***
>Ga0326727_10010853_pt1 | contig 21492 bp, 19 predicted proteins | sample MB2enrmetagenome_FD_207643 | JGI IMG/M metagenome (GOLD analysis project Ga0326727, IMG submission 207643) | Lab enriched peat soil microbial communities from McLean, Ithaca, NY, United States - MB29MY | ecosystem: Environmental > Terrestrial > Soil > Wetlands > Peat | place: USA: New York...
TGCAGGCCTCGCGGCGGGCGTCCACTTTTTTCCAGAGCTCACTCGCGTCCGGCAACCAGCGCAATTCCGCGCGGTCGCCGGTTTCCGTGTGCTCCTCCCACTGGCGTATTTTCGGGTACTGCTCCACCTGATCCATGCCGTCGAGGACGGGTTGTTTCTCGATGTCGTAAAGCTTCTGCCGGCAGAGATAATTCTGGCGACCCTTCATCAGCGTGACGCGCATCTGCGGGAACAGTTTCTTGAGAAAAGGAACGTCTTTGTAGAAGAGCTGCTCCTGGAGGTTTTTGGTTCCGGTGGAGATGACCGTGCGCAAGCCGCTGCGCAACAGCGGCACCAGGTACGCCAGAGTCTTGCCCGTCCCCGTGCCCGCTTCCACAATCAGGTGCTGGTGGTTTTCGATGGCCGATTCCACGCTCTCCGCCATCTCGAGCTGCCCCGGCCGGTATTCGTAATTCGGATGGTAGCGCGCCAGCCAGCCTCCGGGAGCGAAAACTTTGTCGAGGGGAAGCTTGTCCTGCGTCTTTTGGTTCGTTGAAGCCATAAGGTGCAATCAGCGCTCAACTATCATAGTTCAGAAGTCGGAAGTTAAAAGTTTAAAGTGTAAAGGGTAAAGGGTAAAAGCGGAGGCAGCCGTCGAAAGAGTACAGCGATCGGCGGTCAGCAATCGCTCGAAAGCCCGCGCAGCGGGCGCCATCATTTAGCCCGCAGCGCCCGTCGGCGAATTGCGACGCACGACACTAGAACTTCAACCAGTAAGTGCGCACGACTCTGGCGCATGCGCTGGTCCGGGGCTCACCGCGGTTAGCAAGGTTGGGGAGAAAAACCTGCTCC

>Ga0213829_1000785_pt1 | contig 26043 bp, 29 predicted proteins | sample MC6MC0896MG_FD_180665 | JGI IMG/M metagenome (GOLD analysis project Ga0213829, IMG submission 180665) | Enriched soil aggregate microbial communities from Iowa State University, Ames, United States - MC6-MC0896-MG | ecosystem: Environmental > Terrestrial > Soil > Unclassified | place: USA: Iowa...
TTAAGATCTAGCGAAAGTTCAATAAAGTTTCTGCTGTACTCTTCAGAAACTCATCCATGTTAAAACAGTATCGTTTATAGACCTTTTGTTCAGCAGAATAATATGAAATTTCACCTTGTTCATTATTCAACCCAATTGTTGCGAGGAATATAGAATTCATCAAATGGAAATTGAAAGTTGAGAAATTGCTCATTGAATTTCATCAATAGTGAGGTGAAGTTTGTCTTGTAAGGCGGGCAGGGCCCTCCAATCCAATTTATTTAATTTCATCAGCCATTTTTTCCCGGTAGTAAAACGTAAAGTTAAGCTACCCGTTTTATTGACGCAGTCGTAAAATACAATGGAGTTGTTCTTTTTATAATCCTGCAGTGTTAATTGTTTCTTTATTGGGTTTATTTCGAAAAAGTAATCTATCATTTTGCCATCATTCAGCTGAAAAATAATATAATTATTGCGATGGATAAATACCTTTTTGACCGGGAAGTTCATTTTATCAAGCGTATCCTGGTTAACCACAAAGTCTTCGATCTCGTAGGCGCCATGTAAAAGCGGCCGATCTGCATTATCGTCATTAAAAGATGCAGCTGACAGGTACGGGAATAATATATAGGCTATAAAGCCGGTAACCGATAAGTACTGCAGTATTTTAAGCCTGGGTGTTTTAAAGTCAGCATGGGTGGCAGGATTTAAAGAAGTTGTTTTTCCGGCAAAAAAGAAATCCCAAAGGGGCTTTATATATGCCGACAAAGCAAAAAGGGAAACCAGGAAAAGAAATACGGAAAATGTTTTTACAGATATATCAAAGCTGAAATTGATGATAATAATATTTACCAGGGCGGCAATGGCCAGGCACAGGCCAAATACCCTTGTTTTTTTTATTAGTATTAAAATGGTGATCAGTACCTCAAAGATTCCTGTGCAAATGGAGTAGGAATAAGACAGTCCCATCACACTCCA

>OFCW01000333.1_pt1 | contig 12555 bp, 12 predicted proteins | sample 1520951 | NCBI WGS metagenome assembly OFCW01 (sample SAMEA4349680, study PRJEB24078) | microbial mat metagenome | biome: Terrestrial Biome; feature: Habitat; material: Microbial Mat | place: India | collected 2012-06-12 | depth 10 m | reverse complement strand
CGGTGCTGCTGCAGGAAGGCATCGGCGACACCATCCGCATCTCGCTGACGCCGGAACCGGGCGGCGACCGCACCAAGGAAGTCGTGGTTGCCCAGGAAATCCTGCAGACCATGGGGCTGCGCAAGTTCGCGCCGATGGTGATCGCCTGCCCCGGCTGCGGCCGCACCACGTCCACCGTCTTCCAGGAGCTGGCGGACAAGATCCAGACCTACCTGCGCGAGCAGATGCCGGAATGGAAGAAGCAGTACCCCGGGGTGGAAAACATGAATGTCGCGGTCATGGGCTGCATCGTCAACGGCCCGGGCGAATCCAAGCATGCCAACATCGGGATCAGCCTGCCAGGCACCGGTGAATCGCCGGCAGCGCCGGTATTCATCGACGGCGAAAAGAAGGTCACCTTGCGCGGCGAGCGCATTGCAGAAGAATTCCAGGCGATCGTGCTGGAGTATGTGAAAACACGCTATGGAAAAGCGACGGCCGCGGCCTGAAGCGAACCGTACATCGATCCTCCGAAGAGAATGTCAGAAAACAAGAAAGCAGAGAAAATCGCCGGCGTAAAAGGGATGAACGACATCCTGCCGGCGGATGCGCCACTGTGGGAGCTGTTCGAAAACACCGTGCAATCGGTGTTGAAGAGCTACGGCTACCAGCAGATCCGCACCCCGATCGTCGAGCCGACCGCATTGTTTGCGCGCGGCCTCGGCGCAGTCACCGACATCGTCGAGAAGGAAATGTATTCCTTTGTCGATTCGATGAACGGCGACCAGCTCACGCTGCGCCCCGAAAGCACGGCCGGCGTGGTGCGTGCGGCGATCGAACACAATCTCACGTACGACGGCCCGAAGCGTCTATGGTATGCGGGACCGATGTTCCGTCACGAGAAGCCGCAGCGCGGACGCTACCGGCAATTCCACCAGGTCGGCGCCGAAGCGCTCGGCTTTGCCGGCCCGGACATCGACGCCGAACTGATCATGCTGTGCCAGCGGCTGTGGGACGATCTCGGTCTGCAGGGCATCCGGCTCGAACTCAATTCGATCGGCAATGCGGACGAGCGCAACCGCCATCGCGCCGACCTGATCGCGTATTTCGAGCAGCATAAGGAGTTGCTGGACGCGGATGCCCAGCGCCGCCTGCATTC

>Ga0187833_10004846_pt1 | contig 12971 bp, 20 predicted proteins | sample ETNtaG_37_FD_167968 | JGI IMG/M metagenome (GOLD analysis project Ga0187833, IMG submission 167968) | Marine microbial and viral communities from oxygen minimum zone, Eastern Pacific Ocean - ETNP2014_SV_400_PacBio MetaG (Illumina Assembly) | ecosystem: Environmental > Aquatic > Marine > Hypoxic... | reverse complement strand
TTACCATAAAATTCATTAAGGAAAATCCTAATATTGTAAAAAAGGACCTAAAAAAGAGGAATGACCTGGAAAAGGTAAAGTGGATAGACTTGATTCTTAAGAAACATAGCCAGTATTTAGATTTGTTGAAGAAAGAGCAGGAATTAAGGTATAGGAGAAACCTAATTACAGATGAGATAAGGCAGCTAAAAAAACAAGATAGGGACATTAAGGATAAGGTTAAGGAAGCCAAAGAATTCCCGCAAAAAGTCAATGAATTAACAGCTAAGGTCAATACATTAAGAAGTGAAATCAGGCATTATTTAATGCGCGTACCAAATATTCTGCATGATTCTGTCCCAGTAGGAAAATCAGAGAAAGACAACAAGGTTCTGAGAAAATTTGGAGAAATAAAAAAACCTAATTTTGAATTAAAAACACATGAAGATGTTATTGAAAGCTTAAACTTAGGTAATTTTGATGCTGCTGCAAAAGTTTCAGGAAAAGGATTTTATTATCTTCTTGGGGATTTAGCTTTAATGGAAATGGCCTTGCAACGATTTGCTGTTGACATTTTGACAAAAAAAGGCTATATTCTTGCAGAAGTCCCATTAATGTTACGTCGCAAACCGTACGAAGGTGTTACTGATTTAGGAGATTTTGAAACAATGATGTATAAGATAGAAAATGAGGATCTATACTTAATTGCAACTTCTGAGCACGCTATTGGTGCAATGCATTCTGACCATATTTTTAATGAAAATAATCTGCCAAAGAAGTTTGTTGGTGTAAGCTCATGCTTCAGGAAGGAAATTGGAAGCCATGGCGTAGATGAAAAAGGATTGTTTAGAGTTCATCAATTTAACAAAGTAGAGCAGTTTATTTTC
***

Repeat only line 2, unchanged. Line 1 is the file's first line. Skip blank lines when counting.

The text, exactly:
TGCAGGCCTCGCGGCGGGCGTCCACTTTTTTCCAGAGCTCACTCGCGTCCGGCAACCAGCGCAATTCCGCGCGGTCGCCGGTTTCCGTGTGCTCCTCCCACTGGCGTATTTTCGGGTACTGCTCCACCTGATCCATGCCGTCGAGGACGGGTTGTTTCTCGATGTCGTAAAGCTTCTGCCGGCAGAGATAATTCTGGCGACCCTTCATCAGCGTGACGCGCATCTGCGGGAACAGTTTCTTGAGAAAAGGAACGTCTTTGTAGAAGAGCTGCTCCTGGAGGTTTTTGGTTCCGGTGGAGATGACCGTGCGCAAGCCGCTGCGCAACAGCGGCACCAGGTACGCCAGAGTCTTGCCCGTCCCCGTGCCCGCTTCCACAATCAGGTGCTGGTGGTTTTCGATGGCCGATTCCACGCTCTCCGCCATCTCGAGCTGCCCCGGCCGGTATTCGTAATTCGGATGGTAGCGCGCCAGCCAGCCTCCGGGAGCGAAAACTTTGTCGAGGGGAAGCTTGTCCTGCGTCTTTTGGTTCGTTGAAGCCATAAGGTGCAATCAGCGCTCAACTATCATAGTTCAGAAGTCGGAAGTTAAAAGTTTAAAGTGTAAAGGGTAAAGGGTAAAAGCGGAGGCAGCCGTCGAAAGAGTACAGCGATCGGCGGTCAGCAATCGCTCGAAAGCCCGCGCAGCGGGCGCCATCATTTAGCCCGCAGCGCCCGTCGGCGAATTGCGACGCACGACACTAGAACTTCAACCAGTAAGTGCGCACGACTCTGGCGCATGCGCTGGTCCGGGGCTCACCGCGGTTAGCAAGGTTGGGGAGAAAAACCTGCTCC